It’s not about having gleaming offices in London, New York or Silicon Valley. It’s not about hiring tons of new staff, splashing cash and shouting about how successful you are. These can be the trappings of ego-trippers. Effective entrepreneurship is more often about coming up with an idea, proving the concept as cheaply as possible, and scaling it as quickly as possible.
James Macfarlane, the 30-year-old CEO of PM Connect, would agree with this statement. One of the most impressive young entrepreneurs we’ve met, James has never wanted a fancy London HQ with hundreds of employees working beneath him. He’s never been interested in splurging money on a high-octane ‘entrepreneurial’ lifestyle. All he’s ever wanted is to overcome self-imposed hurdles, the height of which he’s raised again and again as he’s matured. James has achieved every goal he’s set himself so far with a laser focus more often seen in Olympic athletes. The result? A £20m-turnover business headquartered in Longbridge, Birmingham. His next target? To build a £100m-turnover business. He’s raised the height of the hurdle yet again. His latest – and biggest – challenge is now live.
Aged 16, James imported iPod covers from China and made a cool profit by selling them on eBay. Later, while studying at the University of Leicester (he got a 1st in Business Economics),he launched a phone-comparison website for fellow students. “I used to hand out flyers on campus,” he recalls. Setting personal entrepreneurial challenges has always felt natural to him.
Not long after university, James met serial entrepreneur Scott Smith, his future business partner. Scott saw something special in the then 22-year-old and, in 2010, and offered to invest £1m in a digital business that James would launch and develop. The proposed business did not exist at that point. There wasn’t even a plan on the table. It sounds like a crazy punt, but Scott clearly knew what he was doing.
“Back then I was prominent in various online techy communities,” explains James. “I was passionate about business – particularly online business – and so I posted in these forums. I gave advice such as how to improve search-engine rankings, that kind of thing. I didn’t do it to make money. I did it because I loved the subject. I’ve since learned that Scott spotted me and saw I was knowledgeable about building and monetising websites on a small scale. He wanted to invest in my knowledge to see if I could increase the scale.”
There is more to Scott’s decision, however. Scott also saw a kindred entrepreneurial spirit in James. He believed his protégé was motivated for the right reasons and would therefore treat his investment with care and respect.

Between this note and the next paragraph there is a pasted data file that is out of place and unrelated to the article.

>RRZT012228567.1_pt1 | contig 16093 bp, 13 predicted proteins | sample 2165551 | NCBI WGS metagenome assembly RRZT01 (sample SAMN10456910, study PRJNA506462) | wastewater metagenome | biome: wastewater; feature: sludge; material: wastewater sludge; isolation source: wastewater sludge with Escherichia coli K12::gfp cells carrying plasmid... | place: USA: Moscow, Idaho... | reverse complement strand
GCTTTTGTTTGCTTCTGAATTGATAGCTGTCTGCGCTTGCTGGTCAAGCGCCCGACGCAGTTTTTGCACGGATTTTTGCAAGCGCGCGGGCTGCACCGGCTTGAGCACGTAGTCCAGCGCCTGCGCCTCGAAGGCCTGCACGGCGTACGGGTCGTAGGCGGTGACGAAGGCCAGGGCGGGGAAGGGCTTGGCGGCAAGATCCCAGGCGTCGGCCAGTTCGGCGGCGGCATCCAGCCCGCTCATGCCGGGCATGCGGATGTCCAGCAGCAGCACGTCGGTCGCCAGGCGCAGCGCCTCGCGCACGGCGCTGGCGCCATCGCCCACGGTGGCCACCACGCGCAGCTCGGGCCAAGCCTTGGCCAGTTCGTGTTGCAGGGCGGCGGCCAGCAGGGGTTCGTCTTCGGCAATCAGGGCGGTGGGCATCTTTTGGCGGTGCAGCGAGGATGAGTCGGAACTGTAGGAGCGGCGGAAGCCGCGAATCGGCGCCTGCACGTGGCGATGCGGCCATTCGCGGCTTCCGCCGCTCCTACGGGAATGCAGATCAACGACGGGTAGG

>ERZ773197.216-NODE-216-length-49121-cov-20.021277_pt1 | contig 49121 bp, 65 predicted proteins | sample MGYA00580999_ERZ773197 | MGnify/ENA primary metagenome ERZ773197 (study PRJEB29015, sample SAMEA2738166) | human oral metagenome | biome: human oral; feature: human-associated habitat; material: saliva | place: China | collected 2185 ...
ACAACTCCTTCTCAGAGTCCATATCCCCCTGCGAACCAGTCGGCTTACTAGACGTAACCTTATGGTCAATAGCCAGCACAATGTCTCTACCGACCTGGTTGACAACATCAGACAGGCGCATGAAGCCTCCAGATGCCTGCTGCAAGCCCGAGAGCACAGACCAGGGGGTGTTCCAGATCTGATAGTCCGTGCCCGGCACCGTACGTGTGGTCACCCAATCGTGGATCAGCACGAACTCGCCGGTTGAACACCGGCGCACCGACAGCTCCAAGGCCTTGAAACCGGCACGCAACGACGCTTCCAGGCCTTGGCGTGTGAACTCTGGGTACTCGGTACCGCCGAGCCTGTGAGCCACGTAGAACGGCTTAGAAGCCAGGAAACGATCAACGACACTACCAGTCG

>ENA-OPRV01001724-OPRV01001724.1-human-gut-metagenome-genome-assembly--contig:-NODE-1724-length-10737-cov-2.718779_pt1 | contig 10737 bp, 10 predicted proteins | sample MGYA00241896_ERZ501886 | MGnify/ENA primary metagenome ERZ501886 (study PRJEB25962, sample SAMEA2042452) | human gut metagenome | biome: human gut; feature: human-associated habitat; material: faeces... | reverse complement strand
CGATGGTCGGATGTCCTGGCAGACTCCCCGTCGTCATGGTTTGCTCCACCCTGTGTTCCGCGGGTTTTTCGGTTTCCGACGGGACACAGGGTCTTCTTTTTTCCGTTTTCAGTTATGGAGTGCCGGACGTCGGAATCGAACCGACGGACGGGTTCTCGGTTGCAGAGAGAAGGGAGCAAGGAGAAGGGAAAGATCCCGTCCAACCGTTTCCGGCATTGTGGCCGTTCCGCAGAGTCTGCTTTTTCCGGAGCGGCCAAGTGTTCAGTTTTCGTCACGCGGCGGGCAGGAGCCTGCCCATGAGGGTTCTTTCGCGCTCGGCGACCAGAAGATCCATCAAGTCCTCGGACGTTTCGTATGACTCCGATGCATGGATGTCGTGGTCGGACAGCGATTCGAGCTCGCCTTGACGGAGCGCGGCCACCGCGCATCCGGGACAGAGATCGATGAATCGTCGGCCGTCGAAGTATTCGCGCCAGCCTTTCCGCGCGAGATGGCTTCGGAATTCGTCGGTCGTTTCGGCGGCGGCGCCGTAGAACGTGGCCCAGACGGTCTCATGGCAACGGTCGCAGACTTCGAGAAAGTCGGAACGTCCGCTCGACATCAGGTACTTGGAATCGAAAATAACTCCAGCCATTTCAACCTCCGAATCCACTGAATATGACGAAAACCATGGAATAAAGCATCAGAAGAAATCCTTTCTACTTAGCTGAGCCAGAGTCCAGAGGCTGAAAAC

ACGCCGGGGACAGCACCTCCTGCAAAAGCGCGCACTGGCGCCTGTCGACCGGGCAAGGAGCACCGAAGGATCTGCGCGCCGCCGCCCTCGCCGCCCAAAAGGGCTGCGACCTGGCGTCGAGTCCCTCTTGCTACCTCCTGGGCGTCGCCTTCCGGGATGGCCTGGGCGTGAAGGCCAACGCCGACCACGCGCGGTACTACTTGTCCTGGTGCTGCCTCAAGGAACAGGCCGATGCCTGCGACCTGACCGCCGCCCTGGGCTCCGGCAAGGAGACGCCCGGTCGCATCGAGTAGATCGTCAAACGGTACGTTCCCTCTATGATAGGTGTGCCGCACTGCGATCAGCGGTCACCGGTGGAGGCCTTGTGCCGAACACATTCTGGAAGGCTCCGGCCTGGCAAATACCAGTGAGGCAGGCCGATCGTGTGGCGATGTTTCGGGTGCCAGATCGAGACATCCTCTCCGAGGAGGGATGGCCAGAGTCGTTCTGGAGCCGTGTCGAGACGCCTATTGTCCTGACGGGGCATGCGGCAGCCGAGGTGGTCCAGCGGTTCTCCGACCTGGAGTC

“A lot of entrepreneurs love to take big risks, but Scott and I are quite risk averse,” says James. “What we do is invest the smallest amount of money possible to prove that a concept works. As soon as we prove that concept, we scale it up as fast as possible. That’s how we gelled. It wasn’t like, ‘I’ve got a million quid, let’s hire 20 staff, build this big new website and hope it makes money.’ It was more, ‘OK, let’s pick a few ideas, develop them to the best of our ability for a small outlay – and see which works’.”
Working from home (not a fancy office), James set out on his entrepreneurial journey. The broad aim had been defined: build an online business capable of global impact. Experimentations began. Ideas were tested. The first success came when James created one of the UK’s largest online mothering networks, comprising babynames.co.uk, babies.co.uk, pregnancy.co.uk and mum.com. Reaching an online audience of nearly one million mums every month, he sold advertising to the likes of Johnson & Johnson, Pampers and Toys R Us. He even sealed a book deal with Penguin, which resulted in Britain’s best-selling baby-names book. But it wasn’t enough. The business was too small for their ambition.
“It was a lifestyle business,” says James. “We scaled it up and achieved a turnover of several hundred-thousand pounds, but we couldn’t grow it any further.” They built other successful websites too, including gold.co.uk and mobileinsurance.co.uk, but a business model that could bring huge international success remained elusive.
Then, in 2013, James noticed an interesting trend. “Web traffic on our mothering sites was going up, but our ad revenue was going down,” he says. “Normally, more traffic means more revenue, so we took a closer look. What we saw is that our mobile web traffic had shot up from 20% to 60% in 12 months. Mums were using their phones much more to browse the internet. Also, we noted that the most effective mobile advertising was incredibly annoying, resulting in more users clicking away from the page.”
Armed with these facts, James went back into planning mode. “We tried to find a solution to increase mobile ad revenue. But we concluded there simply wasn’t one. The bottom line was that no one had monetised mobile content properly.”
A dead end, then? Time to give up on mobile? Nope, not one bit. For James, this was an opportunity – a huge one. He returned to the drawing board – one of his favourite pieces of equipment – to work out how to monetise mobile.